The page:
My first few glimpses of the main form of public transportation in Dar es Salaam of Tanzania, called daladalas, left me a little doubtful of my convenience, comfort, and most importantly, my safety.
They are typically crowded, but around rush hour, bodies seem to be protruding from the windows and doors, often resembling chickens being transported in their undersized cages. I was worried that squeezing past so many people would be the perfect way to get my stuff stolen without me noticing, or to get inappropriately grabbed without having a means of escape. After a frightful incident in India, this fear of being violated has been the most crippling. But, I didn’t want to miss out on a unique cultural experience, so I finally faced my fear and decided to give it a try.
The daladalas are ramshackle short buses that usually look on the verge of breaking down. They are painted an assortment of bright colors that vary according to their route, and the two end points of their route are painted clearly on the front, making them fairly easy to recognize. If you are unsure of which route you need to take, it’s imperative that you at least know the name of the closest bus stop to where you want to go. This can be achieved using google maps, my most life saving invention. From there you can most likely also figure out the name of the route, but if not, ask the conductor of any bus and he will direct you to the right daladala.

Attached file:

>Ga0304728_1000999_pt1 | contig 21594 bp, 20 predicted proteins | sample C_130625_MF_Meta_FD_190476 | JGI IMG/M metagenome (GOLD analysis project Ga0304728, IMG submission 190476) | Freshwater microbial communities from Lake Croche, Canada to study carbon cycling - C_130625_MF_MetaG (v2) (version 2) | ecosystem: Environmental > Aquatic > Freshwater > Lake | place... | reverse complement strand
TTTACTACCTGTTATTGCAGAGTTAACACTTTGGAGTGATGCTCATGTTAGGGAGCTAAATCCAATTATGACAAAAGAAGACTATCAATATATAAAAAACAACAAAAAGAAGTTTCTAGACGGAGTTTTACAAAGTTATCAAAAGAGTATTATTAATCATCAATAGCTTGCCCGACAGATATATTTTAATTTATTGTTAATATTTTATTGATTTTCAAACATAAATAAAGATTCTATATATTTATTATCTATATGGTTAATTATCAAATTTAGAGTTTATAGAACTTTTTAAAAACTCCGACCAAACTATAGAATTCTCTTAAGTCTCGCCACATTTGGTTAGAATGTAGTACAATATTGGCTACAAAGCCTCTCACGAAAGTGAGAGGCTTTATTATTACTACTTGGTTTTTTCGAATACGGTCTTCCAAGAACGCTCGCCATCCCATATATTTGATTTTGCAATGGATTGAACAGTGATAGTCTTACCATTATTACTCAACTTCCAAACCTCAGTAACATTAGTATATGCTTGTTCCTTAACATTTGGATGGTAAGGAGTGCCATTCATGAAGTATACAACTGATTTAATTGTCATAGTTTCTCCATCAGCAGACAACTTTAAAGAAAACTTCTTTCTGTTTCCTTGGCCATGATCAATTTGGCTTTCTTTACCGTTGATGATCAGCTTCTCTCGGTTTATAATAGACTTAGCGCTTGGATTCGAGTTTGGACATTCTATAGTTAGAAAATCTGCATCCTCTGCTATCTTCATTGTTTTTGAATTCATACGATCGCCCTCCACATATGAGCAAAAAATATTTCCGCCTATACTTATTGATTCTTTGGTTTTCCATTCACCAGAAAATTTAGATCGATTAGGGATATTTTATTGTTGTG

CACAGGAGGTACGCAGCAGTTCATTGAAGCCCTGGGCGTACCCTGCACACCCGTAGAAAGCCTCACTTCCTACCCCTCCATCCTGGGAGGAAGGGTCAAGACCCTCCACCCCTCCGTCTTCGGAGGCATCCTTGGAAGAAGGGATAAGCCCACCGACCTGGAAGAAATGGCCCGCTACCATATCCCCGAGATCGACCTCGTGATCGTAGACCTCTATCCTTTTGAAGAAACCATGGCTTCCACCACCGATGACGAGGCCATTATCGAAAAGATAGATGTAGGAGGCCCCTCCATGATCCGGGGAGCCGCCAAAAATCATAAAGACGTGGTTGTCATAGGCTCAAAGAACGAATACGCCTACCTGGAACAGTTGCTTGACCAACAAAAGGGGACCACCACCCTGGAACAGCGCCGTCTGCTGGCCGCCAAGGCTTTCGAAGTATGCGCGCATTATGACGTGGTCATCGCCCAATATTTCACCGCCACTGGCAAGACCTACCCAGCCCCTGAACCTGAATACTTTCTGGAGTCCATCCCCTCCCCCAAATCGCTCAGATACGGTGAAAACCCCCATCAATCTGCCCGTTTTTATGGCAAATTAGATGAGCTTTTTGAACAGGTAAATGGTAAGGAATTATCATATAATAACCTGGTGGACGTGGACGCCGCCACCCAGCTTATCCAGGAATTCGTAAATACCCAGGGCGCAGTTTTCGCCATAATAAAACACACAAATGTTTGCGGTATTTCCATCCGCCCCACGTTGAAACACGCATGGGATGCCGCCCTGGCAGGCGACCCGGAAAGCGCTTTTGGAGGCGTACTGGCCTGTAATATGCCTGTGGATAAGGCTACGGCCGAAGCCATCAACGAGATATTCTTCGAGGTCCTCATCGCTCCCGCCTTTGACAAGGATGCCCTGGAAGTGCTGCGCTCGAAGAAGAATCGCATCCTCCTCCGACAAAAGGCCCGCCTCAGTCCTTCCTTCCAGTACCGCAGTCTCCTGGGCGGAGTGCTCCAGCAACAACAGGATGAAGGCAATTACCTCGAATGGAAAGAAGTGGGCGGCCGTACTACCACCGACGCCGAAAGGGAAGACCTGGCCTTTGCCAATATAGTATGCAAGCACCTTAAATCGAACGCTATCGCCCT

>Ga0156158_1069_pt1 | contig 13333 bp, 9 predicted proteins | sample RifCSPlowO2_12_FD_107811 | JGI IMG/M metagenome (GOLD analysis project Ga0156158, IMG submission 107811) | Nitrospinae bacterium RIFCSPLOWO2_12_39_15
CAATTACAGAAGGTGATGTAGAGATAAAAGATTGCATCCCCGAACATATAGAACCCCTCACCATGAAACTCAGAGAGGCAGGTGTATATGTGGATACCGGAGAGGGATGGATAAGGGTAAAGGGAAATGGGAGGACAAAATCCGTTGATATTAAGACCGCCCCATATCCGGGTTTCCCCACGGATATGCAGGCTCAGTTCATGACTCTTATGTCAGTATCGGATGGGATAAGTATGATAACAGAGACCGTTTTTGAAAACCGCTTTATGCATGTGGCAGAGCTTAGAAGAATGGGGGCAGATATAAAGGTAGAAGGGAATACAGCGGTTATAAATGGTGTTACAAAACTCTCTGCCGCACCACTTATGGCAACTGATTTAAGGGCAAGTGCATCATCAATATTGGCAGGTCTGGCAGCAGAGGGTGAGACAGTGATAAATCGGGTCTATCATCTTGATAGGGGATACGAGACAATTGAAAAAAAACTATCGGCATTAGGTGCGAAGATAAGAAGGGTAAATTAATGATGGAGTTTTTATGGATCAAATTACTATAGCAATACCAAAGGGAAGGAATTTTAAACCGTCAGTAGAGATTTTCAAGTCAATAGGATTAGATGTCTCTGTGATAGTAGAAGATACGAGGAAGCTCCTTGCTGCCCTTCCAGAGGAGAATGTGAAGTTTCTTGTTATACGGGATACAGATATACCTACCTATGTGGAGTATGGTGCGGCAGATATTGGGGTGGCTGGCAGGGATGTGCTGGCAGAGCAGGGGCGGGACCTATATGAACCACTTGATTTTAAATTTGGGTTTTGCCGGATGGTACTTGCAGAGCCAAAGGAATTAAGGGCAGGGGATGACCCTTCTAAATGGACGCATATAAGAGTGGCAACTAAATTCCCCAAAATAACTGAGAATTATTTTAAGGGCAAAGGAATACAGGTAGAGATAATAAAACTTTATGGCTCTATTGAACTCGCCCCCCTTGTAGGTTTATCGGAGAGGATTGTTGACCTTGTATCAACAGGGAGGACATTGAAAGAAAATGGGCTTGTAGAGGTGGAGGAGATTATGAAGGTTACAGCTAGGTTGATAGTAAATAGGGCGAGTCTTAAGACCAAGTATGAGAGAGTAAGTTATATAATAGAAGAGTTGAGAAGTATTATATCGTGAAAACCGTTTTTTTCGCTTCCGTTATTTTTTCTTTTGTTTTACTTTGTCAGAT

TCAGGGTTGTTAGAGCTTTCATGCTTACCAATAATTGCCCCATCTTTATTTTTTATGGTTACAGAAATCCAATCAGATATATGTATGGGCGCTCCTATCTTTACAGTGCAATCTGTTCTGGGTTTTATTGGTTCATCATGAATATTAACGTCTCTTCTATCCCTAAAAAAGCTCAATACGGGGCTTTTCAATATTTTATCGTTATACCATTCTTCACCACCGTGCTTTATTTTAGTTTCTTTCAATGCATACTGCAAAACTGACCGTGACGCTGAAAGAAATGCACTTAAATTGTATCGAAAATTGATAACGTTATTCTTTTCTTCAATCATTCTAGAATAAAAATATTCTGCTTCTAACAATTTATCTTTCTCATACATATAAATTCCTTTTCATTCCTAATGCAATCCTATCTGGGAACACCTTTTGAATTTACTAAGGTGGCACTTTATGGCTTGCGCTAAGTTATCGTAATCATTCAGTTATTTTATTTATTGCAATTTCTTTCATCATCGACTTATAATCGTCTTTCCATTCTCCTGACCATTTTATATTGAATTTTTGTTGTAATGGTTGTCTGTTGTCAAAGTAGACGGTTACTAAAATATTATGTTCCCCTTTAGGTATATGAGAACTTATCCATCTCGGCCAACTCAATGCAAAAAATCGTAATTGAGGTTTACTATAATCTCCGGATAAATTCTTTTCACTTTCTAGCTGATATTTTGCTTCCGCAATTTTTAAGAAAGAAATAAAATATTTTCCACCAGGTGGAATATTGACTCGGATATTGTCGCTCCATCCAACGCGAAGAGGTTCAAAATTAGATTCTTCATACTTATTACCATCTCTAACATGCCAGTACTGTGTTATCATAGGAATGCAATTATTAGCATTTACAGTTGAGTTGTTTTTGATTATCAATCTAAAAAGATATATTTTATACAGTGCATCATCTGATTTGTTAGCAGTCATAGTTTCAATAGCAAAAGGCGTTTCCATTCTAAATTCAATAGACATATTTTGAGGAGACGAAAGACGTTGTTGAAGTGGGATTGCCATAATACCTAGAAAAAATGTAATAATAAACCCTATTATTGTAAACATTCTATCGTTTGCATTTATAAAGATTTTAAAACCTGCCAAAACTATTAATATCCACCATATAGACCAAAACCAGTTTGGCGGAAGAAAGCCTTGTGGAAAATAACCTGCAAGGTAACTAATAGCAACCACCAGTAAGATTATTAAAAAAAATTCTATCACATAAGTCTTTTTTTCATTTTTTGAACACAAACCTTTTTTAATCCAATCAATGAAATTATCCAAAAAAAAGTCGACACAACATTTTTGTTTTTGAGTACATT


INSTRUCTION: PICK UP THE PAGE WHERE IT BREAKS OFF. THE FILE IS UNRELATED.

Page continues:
The bus stops can be a little intimidating at first as well. A multitude of daladalas come careening helter-skelter into the usually undesignated area. The conductors yell out their final destination, almost as if they are imploring you to forgo your initial travel plans and hop on their bus just for fun.
A ride to just about anywhere within the main city of Dar es Salaam is 400 shillings, roughly $0.30. Thirty cents! I was amazed, especially because taking the same trip in a taxi could be upwards of 10,000 shillings, around $6. After boarding, you (hopefully) find an open seat and the conductor will leisurely walk around the daladala clinking his coins in his hands reminding everyone to pay up.
The ride is definitely bumpy, sweaty, lengthy because of the incessant traffic, and dirty with all the dust flying in the windows. But in all my daladala rides, I have never felt threatened. Some people have given me curious glances, and sometimes volunteered a hello, but for the most part I am left alone. Feeling confident and secure in my route took some time, but I’m happy to say I’m no longer afraid of riding the daladalas.
Have you riden a daladala? How did you like it?